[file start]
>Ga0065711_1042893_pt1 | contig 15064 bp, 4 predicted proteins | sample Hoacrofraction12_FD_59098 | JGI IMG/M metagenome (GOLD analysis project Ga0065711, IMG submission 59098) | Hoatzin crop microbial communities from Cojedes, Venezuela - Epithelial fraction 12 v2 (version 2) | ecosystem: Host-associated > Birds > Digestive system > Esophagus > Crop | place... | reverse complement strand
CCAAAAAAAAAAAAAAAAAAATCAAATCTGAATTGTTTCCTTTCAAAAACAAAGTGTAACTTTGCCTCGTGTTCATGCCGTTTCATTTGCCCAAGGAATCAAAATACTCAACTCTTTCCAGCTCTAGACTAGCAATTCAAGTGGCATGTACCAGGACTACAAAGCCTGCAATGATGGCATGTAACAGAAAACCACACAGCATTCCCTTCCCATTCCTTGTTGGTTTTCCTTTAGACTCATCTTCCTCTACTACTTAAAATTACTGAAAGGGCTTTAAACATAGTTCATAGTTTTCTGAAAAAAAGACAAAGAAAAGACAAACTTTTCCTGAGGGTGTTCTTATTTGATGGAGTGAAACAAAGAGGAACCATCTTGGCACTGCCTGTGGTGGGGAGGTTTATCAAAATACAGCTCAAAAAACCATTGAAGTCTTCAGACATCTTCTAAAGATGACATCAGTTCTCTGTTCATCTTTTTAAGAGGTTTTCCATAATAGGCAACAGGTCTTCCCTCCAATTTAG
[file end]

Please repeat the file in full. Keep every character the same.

>Ga0065711_1042893_pt1 | contig 15064 bp, 4 predicted proteins | sample Hoacrofraction12_FD_59098 | JGI IMG/M metagenome (GOLD analysis project Ga0065711, IMG submission 59098) | Hoatzin crop microbial communities from Cojedes, Venezuela - Epithelial fraction 12 v2 (version 2) | ecosystem: Host-associated > Birds > Digestive system > Esophagus > Crop | place... | reverse complement strand
CCAAAAAAAAAAAAAAAAAAATCAAATCTGAATTGTTTCCTTTCAAAAACAAAGTGTAACTTTGCCTCGTGTTCATGCCGTTTCATTTGCCCAAGGAATCAAAATACTCAACTCTTTCCAGCTCTAGACTAGCAATTCAAGTGGCATGTACCAGGACTACAAAGCCTGCAATGATGGCATGTAACAGAAAACCACACAGCATTCCCTTCCCATTCCTTGTTGGTTTTCCTTTAGACTCATCTTCCTCTACTACTTAAAATTACTGAAAGGGCTTTAAACATAGTTCATAGTTTTCTGAAAAAAAGACAAAGAAAAGACAAACTTTTCCTGAGGGTGTTCTTATTTGATGGAGTGAAACAAAGAGGAACCATCTTGGCACTGCCTGTGGTGGGGAGGTTTATCAAAATACAGCTCAAAAAACCATTGAAGTCTTCAGACATCTTCTAAAGATGACATCAGTTCTCTGTTCATCTTTTTAAGAGGTTTTCCATAATAGGCAACAGGTCTTCCCTCCAATTTAG